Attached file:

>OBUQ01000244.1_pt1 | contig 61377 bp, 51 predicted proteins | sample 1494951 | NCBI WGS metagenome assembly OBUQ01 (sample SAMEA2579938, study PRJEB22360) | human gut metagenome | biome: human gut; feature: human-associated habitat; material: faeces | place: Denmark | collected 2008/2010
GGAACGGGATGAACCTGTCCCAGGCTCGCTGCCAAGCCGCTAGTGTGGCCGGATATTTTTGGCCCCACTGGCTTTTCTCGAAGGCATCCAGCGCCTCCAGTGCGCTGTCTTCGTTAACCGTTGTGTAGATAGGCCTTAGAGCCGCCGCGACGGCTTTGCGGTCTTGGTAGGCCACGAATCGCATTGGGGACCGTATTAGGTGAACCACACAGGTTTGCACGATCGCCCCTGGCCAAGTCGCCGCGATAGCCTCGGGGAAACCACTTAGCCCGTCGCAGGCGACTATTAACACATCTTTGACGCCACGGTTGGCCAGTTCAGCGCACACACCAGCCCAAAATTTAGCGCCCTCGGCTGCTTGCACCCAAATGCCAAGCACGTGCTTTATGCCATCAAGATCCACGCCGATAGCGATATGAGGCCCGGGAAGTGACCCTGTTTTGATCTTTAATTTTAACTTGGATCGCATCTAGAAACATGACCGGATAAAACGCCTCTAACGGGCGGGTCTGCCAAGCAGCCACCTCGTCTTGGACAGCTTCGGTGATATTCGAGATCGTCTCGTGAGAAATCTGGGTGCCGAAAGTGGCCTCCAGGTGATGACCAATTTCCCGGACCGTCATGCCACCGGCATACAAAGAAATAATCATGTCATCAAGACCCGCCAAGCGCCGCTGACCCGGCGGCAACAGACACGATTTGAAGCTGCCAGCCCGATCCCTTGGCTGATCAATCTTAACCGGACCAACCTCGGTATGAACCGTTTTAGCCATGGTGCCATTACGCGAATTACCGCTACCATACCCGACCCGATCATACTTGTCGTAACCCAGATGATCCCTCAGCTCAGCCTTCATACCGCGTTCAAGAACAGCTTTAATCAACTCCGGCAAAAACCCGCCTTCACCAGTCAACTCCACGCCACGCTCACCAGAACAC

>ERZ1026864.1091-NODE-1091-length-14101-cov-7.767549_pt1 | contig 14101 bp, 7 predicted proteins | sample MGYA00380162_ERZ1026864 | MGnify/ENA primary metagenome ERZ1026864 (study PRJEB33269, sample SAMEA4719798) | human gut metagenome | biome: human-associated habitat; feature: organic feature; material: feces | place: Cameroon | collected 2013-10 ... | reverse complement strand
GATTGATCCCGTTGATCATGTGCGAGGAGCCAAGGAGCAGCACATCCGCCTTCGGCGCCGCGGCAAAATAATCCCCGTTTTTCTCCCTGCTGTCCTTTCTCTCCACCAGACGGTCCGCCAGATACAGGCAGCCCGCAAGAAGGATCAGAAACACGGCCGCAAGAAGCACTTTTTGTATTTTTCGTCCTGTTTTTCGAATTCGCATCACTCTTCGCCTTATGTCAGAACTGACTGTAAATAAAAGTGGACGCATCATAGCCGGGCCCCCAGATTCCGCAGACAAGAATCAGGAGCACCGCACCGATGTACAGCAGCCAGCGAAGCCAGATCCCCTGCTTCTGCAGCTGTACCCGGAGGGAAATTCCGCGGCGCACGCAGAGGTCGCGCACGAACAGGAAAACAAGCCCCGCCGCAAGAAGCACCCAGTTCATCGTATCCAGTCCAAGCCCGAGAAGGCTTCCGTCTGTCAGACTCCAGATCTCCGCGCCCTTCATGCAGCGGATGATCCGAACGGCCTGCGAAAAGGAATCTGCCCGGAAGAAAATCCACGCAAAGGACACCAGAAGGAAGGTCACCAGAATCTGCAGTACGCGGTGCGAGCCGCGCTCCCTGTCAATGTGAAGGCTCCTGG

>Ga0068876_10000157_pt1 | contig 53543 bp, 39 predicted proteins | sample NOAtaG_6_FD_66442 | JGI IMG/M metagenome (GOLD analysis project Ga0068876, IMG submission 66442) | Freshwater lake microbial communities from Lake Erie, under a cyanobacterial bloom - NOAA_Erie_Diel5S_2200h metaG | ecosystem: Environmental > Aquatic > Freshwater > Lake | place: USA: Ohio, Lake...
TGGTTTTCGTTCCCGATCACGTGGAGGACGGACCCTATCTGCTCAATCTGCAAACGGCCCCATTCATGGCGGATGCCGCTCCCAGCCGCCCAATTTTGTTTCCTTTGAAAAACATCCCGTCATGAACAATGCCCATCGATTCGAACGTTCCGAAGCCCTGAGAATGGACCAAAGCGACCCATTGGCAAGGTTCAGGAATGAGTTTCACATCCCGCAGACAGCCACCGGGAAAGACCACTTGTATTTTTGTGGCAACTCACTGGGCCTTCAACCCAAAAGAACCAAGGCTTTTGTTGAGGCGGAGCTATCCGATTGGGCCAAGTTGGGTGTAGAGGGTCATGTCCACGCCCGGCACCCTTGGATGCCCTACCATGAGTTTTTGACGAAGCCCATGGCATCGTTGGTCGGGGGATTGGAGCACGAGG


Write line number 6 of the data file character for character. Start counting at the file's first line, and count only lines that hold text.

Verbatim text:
TGGTTTTCGTTCCCGATCACGTGGAGGACGGACCCTATCTGCTCAATCTGCAAACGGCCCCATTCATGGCGGATGCCGCTCCCAGCCGCCCAATTTTGTTTCCTTTGAAAAACATCCCGTCATGAACAATGCCCATCGATTCGAACGTTCCGAAGCCCTGAGAATGGACCAAAGCGACCCATTGGCAAGGTTCAGGAATGAGTTTCACATCCCGCAGACAGCCACCGGGAAAGACCACTTGTATTTTTGTGGCAACTCACTGGGCCTTCAACCCAAAAGAACCAAGGCTTTTGTTGAGGCGGAGCTATCCGATTGGGCCAAGTTGGGTGTAGAGGGTCATGTCCACGCCCGGCACCCTTGGATGCCCTACCATGAGTTTTTGACGAAGCCCATGGCATCGTTGGTCGGGGGATTGGAGCACGAGG